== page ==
6 Anterior Aspect of the Neck: Superficial Dissection



10.1055/b-0037-146631

6 Anterior Aspect of the Neck: Superficial Dissection


Maria Peris-Celda

Fig. 6.1. Anterior and lateral cervical regions, lateral view, left side. The skin and subcutaneous tissue have been removed to expose the cervical fascia.
Fig. 6.2. Anterior and lateral cervical regions, lateral view, left side. The cervical fascia has been partially removed to expose the platysma muscle.
Fig. 6.3. Anterior cervical region (anterior cervical triangle), left side. The platysma muscle has been elevated and partially removed to expose the submental, submandibular, and carotid triangles. The boundaries of the anterior cervical triangle are the anterior border of the sternocleidomastoid muscle posteriorly, the inferior border of the mandible superiorly, and the midline. The anterior cervical triangle is subdivided into submental, submandibular or digastric, muscular, and carotid triangles. The submental triangle lies between the hyoid bone inferiorly and the paired anterior bellies of the digastric muscles. The submandibular triangle lies between the inferior border of the mandible and the anterior and posterior bellies of the digastric muscle. The carotid triangle is bounded by the posterior belly of the digastric superiorly, the superior belly of the omohyoid inferiorly, and the anterior border of the sternocleidomastoid posteriorly. The muscular triangle is bounded by the superior belly of the omohyoid superiorly, the anterior border of the sternocleidomastoid muscle posteriorly, and the midline.
Fig. 6.4. Detailed view of the submandibular and carotid triangles, lateral view, left side. The posterior belly of the digastric muscle separates both triangles.
Fig. 6.5. Anterior cervical region, anterolateral view, left side. The submandibular gland has been retracted laterally to expose the hypoglossal nerve.
Fig. 6.6. Overview of the anterior and lateral cervical regions, left side. The platysma muscle has been resected.
Fig. 6.7. Lateral cervical region (posterior cervical triangle), left side. The posterior cervical triangle is located between the posterior border of the sternocleidomastoid muscle anteriorly, the anterior border of the trapezius muscle posteriorly, and the clavicle inferiorly.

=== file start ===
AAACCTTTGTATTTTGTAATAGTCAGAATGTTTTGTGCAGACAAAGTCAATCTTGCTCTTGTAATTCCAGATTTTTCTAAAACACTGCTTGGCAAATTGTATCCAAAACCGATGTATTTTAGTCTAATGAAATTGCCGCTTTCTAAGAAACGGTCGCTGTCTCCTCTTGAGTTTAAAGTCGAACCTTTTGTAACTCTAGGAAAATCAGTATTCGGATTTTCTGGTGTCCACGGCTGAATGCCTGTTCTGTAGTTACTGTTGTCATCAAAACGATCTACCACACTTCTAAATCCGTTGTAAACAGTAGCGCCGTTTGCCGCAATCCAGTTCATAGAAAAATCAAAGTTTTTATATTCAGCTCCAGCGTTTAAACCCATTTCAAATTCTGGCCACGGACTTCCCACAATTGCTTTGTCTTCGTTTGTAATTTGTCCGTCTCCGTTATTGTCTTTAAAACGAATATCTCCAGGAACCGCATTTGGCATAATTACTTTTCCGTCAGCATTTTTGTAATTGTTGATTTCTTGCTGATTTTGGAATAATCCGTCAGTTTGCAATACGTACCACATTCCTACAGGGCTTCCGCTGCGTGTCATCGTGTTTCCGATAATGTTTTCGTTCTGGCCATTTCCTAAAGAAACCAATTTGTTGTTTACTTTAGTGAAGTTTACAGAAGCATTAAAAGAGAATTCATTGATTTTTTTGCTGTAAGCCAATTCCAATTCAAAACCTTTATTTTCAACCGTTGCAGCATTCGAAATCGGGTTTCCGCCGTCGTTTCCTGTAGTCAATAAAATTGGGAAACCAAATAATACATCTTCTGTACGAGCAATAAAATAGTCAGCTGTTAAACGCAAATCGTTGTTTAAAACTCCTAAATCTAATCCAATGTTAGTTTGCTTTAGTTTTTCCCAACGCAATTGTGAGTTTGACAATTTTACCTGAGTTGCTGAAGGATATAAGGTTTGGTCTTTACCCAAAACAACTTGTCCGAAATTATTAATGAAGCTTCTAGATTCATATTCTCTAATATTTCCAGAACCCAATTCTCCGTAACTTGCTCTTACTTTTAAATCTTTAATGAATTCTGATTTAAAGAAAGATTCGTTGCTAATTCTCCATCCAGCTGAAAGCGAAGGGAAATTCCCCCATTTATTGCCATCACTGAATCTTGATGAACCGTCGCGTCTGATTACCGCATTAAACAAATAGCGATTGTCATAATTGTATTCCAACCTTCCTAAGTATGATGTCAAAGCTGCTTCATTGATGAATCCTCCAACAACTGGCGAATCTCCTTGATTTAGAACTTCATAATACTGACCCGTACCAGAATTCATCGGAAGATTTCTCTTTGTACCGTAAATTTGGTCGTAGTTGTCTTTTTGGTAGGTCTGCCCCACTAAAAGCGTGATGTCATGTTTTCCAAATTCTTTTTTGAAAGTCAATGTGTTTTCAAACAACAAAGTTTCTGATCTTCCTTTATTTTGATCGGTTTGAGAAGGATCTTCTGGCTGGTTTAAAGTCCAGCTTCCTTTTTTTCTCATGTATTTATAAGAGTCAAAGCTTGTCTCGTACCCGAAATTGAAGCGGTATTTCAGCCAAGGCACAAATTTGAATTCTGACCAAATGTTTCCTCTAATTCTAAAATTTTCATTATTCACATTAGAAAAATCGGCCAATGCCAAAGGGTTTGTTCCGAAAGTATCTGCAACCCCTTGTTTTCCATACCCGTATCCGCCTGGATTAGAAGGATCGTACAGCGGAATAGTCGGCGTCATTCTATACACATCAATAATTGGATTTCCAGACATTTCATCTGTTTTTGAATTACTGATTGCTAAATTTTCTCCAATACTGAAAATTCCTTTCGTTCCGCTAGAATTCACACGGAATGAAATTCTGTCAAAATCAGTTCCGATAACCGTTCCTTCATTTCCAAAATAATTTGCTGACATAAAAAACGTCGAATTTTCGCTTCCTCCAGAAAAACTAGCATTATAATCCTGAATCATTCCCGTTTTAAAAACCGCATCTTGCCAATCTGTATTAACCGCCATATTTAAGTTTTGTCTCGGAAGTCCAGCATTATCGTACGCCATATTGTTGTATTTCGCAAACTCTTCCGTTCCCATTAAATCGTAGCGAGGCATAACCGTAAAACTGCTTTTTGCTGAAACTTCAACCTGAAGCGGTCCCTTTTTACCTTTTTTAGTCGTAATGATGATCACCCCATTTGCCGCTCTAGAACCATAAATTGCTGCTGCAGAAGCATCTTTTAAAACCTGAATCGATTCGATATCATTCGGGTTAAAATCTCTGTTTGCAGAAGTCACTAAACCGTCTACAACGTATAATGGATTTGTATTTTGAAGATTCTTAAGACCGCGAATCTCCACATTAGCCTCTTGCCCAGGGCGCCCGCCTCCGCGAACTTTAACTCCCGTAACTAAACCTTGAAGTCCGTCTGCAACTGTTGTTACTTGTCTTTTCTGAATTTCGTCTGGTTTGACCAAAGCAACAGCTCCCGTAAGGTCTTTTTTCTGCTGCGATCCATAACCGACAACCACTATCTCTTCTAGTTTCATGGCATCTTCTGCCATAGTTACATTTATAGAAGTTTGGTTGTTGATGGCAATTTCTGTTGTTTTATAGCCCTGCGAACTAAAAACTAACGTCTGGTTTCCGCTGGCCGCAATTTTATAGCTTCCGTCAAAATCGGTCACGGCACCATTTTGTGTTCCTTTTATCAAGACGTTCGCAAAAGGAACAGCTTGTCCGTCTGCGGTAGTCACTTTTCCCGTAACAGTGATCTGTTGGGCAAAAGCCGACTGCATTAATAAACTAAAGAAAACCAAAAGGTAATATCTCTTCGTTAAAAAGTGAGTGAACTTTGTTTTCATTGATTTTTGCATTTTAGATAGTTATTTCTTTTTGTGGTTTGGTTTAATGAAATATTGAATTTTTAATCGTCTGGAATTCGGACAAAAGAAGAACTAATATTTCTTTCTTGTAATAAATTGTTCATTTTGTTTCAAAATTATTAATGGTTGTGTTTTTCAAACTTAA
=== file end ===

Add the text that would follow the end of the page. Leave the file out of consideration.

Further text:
Fig. 6.8. Lateral cervical region and cervical plexus, lateral view, left side.
Fig. 6.9. Lateral cervical region, left side. Anterior view of the posterior cervical triangle and cervical plexus.
Fig. 6.10. Anterior cervical and sternocleidomastoid regions, left side. The sternocleidomastoid region has been exposed by reflecting the sternocleidomastoid muscle posteriorly.
Fig. 6.11. Lateral cervical region, left side. Superior view of the posterior cervical triangle.
Fig. 6.12. Lateral cervical region. Detailed anterolateral view of the posterior cervical triangle, left side. The trapezius muscle has been retracted posteriorly.
Fig. 6.13. Lateral and posterior cervical regions, left side. The skin, subcutaneous tissue, and cervical fascia have been removed. The trapezius muscle is localized in the posterior cervical region, or nuchal region.
Fig. 6.14. Posterior cervical region bilaterally, posterior view.
Fig. 6.15. Lateral and posterior cervical regions, posterolateral view, left side. The trapezius muscle has been partially removed.
Fig. 6.16. Lateral and posterior cervical regions, posterolateral view, left side. The sternocleidomastoid muscle has been removed.
Fig. 6.17. Detailed view of the lateral and posterior cervical regions and occipital area, posterolateral view, left side. The sternocleidomastoid muscle has been removed. The occipital artery and greater and lesser occipital nerves have been exposed.

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May 23, 2020 | Posted by in OPHTHALMOLOGY | Comments Off on 6 Anterior Aspect of the Neck: Superficial Dissection
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